The long way home – 1 July 2018

Ten hours of it.

The driver was a diddy. We sat for an hour past the time we should have left while he waited for someone who was already on the coach. If he’d been doing his job properly he would have counted the legs and divided by two to find that all the bodies were there. He didn’t. He should have shouted down the coach “Is there a Mrs McDonald here” to which he would have hear a reply “Yes”. He didn’t. He strutted about looking important carrying a piece of paper. “If you want to look important, carry a piece of paper with you”, I was told that years ago by a man I worked beside who carried a piece of paper with him all the time. It got worse. Once we were on the road he had to tell us over the tannoy how he was going to get us there quicker by reciting the route he was going to take. We were going home after fourteen days at sea. We didn’t care how he was going to get us there. Then came the lectures about drivers and what they were doing wrong and how he would correct their mistakes. He was a total Pain In The Arse. Thankfully he got off just after Bolton. There was applause when he left the coach. I think it was a cheer because the next bloke had to be quieter. He was. He just drove and got us back half an hour early.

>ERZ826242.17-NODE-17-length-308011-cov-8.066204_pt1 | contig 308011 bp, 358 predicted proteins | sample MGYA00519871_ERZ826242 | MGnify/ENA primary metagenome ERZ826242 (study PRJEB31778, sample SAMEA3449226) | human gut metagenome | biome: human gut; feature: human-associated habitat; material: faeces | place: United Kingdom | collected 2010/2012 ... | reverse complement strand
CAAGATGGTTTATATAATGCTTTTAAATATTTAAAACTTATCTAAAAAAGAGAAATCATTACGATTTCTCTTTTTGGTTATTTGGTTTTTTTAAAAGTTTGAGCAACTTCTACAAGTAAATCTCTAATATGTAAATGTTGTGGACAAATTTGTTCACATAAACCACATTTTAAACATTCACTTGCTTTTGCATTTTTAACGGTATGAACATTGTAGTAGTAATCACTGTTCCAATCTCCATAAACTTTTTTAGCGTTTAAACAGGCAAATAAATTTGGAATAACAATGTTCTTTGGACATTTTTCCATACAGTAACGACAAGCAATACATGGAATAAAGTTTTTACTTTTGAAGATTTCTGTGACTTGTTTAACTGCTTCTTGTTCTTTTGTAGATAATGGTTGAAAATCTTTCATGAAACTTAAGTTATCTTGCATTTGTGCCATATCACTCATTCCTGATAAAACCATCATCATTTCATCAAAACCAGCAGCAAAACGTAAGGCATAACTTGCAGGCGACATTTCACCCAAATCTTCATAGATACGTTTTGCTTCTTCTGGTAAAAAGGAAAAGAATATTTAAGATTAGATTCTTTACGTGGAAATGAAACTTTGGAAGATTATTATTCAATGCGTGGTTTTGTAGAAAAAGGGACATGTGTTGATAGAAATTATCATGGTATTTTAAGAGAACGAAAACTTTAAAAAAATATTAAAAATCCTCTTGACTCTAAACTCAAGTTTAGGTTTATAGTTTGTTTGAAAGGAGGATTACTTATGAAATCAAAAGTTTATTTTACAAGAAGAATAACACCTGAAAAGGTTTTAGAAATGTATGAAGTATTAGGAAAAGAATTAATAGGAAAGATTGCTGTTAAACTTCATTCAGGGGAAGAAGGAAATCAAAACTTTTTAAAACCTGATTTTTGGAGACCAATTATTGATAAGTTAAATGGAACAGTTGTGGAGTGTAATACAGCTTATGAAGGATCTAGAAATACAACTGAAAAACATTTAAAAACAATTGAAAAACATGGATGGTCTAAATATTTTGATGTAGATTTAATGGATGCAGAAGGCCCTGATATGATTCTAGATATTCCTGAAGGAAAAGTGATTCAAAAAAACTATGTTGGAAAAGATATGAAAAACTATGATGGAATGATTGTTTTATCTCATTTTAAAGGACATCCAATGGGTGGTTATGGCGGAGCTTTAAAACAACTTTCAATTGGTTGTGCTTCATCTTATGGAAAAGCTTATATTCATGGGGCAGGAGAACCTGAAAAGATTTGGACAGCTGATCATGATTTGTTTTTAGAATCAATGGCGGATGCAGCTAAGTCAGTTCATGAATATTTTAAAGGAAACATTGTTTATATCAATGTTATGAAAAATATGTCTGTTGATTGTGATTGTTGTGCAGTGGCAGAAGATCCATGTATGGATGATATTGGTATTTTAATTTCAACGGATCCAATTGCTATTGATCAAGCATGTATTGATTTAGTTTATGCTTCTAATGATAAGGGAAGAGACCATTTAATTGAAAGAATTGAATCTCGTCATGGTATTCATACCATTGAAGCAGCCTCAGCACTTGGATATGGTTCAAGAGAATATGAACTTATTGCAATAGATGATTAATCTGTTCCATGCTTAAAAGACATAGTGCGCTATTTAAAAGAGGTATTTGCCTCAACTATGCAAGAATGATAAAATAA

Taxi from the bus station to Cumbersheugh and a cup of tea when we got home. Finally we could relax, but not before Scamp had gone out to see the damage the heatwave had done to her plants. Not a lot as it turned out, and best of all, her sweet peas were blooming.

Today’s PoD is the ugliest boat I’ve seen in a long time. I thought this was the back of the boat until I saw the anchors and realised it was the front!

Tomorrow we empty cases and put them up into the loft until next time.

Napoli – 24 June 2018

P1050113- blogNaples today.  28c predicted and achieved.

Yes, it was Naples today, but we weren’t in a rush.  We chose to spend most of the morning in and around the pool.  It was quietly relaxing with all the maddies off on tours round Sorrento, Capri, Pompeii and Vesuvius.  Us, we were going looking for a pizza shop.  In Naples.  It has a few pizza shops!

We never did find that pizza shop, although I was sure I knew exactly where it was … a few times.  I knew it was on a side street to the main road that was up a hill.  Scamp knew it was to the right when you left the ship.  It turned out both of us were wrong.  We wandered round some of the seediest parts of Naples and that’s where I got today’s PoD.  Some really dodgy areas near the docks.  A bit like Carbrain.  Ok to walk through in daytime, not worth risking at night.  I’d hate to have a new car in Naples.  Every one we saw today had bashes and scrapes.  Some were missing windows, nearly all had broken lights or cracks in the windscreen.  It’s when you see the traffic and when you try to cross the street, you realise how they get into that state.